From The Collaborative International Dictionary of English v.0.48:

Noise \Noise\, v. i.
   To sound; to make a noise. --Milton.
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From The Collaborative International Dictionary of English v.0.48:

Noise \Noise\, v. t. [imp. & p. p. Noised; p pr. & vb. n.
   1. To spread by rumor or report.
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            All these sayings were noised abroad. --Luke i. 65.
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   2. To disturb with noise. [Obs.] --Dryden.
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From The Collaborative International Dictionary of English v.0.48:

Noise \Noise\, n. [F. noise noisy strife, quarrel, brawl, fr. L.
   nausea seasickness, sickness, disgust. See Nausea.]
   1. Sound of any kind.
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            The heavens turn about in a most rapid motion
            without noise
            to us perceived.                      --Bacon.
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   Note: Noise is either a sound of too short a duration to be
         determined, like the report of a cannon; or else it is
         a confused mixture of many discordant sounds, like the
         rolling of thunder or the noise of the waves.
         Nevertheless, the difference between sound and noise is
         by no means precise. --Ganot.
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   2. Especially, loud, confused, or senseless sound; clamor;
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   3. Loud or continuous talk; general talk or discussion;
      rumor; report. "The noise goes." --Shak.
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            What noise have we had about transplantation of
            diseases and transfusion of blood!    --T. Baker.
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            Socrates lived in Athens during the great plague
            which has made so much noise in all ages.
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   4. Music, in general; a concert; also, a company of
      musicians; a band. [Obs.] --Milton.
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            The king has his noise of gypsies.    --B. Jonson.
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   Syn: Cry; outcry; clamor; din; clatter; uproar.
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From The Collaborative International Dictionary of English v.0.48:

background \back"ground`\, n. [Back, a. + ground.]
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   1. Ground in the rear or behind, or in the distance, as
      opposed to the foreground, or the ground in front.
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   2. (Paint.) The space which is behind and subordinate to a
      portrait or group of figures.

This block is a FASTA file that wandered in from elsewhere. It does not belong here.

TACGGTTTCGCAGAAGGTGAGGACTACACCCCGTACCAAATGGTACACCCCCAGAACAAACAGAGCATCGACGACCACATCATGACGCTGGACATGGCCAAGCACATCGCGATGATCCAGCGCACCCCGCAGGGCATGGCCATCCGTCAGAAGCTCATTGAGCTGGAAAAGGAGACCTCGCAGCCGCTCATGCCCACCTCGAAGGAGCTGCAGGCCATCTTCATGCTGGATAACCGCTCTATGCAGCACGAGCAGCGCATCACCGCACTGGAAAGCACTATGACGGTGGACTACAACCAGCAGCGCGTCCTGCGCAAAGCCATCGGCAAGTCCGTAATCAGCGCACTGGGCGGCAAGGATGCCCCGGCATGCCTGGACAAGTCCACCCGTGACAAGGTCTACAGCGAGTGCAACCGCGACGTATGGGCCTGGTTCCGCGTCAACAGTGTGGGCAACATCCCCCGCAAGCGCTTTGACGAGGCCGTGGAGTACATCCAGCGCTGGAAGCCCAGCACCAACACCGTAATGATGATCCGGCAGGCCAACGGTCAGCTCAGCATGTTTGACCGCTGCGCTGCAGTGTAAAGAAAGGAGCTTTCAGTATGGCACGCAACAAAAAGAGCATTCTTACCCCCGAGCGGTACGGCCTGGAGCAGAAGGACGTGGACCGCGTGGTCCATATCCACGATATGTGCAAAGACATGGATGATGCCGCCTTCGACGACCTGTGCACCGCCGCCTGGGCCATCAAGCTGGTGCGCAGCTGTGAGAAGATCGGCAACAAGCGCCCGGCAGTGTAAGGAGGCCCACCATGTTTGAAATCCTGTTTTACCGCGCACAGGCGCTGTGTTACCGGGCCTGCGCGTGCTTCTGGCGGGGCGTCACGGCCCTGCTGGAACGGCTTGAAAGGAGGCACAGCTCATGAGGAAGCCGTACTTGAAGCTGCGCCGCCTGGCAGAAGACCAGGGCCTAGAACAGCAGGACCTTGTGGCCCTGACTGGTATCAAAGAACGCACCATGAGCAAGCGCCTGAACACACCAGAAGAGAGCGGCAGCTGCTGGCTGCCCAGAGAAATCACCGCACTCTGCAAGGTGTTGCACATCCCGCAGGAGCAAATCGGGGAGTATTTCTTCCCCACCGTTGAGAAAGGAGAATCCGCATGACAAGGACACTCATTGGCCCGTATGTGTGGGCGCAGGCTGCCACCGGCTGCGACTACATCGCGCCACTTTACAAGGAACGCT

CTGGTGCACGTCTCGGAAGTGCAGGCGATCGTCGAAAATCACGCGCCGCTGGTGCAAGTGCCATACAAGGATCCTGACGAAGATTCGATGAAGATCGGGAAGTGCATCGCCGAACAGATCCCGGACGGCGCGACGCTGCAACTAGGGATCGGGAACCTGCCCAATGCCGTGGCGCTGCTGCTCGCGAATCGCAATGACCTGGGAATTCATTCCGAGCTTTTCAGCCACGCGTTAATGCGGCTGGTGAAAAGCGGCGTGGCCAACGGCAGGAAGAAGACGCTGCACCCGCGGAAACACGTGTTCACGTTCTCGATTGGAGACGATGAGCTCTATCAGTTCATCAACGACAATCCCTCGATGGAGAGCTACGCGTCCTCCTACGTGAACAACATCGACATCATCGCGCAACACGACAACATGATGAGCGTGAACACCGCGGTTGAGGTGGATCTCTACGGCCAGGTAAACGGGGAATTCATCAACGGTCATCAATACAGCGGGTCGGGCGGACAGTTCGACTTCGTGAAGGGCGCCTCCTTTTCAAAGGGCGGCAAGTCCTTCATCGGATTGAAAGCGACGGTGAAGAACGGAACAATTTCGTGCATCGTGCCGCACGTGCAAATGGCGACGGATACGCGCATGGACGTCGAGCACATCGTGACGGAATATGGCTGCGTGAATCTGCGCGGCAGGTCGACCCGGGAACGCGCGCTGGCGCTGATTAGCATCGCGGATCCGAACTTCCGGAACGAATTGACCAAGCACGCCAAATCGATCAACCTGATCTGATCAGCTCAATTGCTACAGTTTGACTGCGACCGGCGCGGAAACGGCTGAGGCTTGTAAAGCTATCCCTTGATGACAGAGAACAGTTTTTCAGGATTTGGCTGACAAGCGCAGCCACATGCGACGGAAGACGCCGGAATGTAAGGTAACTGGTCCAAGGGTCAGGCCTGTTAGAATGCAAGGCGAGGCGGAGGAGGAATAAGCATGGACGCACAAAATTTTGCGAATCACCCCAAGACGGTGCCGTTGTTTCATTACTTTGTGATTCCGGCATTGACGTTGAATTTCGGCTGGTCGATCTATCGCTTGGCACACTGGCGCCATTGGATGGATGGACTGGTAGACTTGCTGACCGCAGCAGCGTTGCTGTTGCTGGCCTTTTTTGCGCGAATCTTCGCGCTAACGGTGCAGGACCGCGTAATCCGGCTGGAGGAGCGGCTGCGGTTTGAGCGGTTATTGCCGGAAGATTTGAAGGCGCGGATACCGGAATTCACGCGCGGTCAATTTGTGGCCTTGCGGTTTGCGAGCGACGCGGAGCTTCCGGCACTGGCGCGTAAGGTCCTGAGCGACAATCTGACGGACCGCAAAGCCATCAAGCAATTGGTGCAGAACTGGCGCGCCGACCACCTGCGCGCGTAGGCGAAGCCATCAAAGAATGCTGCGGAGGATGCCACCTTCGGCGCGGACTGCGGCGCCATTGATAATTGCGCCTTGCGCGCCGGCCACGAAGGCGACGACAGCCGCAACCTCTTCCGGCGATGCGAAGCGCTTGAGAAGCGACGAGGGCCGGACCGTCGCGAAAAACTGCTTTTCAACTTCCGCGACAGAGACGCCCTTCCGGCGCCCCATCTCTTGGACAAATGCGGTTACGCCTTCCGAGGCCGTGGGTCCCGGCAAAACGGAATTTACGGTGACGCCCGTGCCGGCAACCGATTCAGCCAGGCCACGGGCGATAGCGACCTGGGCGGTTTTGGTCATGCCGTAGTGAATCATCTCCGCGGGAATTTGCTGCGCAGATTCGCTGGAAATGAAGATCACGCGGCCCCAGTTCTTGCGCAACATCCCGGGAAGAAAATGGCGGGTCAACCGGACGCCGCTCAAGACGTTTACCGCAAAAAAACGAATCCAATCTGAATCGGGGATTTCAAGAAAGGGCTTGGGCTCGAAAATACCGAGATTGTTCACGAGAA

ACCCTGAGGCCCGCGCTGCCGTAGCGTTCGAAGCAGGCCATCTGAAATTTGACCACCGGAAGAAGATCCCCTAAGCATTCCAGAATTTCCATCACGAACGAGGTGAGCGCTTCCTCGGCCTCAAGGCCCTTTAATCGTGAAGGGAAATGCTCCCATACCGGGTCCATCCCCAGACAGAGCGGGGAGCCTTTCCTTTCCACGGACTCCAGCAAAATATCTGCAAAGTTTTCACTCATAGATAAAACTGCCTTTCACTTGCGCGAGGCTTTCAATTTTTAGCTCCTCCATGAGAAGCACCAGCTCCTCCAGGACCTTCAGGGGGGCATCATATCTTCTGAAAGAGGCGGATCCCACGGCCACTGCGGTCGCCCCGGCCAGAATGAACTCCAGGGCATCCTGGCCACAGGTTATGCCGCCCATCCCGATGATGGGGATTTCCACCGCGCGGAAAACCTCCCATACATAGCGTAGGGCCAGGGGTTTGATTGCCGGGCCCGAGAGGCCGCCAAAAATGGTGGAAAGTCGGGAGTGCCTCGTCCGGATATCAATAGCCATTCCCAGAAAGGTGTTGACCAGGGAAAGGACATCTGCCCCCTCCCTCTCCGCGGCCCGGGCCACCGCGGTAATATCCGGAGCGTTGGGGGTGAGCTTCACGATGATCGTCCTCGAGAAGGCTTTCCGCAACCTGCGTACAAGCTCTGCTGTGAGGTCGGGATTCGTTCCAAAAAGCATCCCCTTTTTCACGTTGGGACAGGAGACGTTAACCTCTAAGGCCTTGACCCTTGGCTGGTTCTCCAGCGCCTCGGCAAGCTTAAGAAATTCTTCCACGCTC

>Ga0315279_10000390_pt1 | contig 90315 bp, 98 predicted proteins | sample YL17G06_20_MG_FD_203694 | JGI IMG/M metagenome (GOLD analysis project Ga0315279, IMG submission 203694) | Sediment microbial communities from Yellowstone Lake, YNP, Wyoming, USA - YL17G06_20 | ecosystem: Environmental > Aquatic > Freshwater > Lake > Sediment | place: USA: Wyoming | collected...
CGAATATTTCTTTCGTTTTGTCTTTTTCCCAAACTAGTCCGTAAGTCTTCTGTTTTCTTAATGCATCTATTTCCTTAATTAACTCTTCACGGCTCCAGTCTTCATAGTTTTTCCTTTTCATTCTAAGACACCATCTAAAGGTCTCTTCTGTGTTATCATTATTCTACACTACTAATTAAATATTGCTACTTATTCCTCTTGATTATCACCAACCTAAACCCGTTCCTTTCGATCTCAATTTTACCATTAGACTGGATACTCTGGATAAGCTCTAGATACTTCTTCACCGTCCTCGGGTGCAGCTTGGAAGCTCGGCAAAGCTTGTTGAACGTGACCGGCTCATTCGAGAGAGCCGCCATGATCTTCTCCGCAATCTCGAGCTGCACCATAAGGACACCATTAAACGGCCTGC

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   Note: The distance in a picture is usually divided into
         foreground, middle distance, and background.
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   3. Anything behind, serving as a foil; as, the statue had a
      background of red hangings.
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   4. A place in obscurity or retirement, or out of sight.
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            I fancy there was a background of grinding and
            waiting before Miss Torry could produce this highly
            finished . . . performance.           --Mrs.
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            A husband somewhere in the background. --Thackeray.
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   5. The set of conditions within which an action takes place,
      including the social and physical conditions as well as
      the psychological states of the participants; as, within
      the background of the massive budget deficits of the
      1980's, new spending programs had little chance of passage
      by the congress.

   6. The set of conditions that precede and affect an action,
      such as the social and historical precedents for the
      event, as well as the general background[5]; as, against
      the background of their expulsion by the Serbs, the desire
      of Kosovars for vengeance is understandable though

   7. (Science) The signals that may be detected by a
      measurement which are not due to the phenomenon being
      studied, and tend to make the measurement uncertain to a
      greater or lesser degree. Specifically: (Physics)
      Electronic noise present in a system using electronic
      measuring instrument or in a telecommunications system,
      which may hide and which must be differentiated from the
      desired signal; also called background noise or noise.

   8. (Journalism) An agreement between a journalist and an
      interviewee that the name of the interviewee will not be
      quoted in any publication, although the substance of the
      remarks may be reported; -- often used in the phrase "on
      background". Compare deep background.

   To place in the background, to make of little consequence.

   To keep in the background, to remain unobtrusive,
      inconspicuous or out of sight; -- of people.

   deep background, (Journalism) the status of an interview
      which must not be quoted in a publication, even without
      attribution. Compare background[8].
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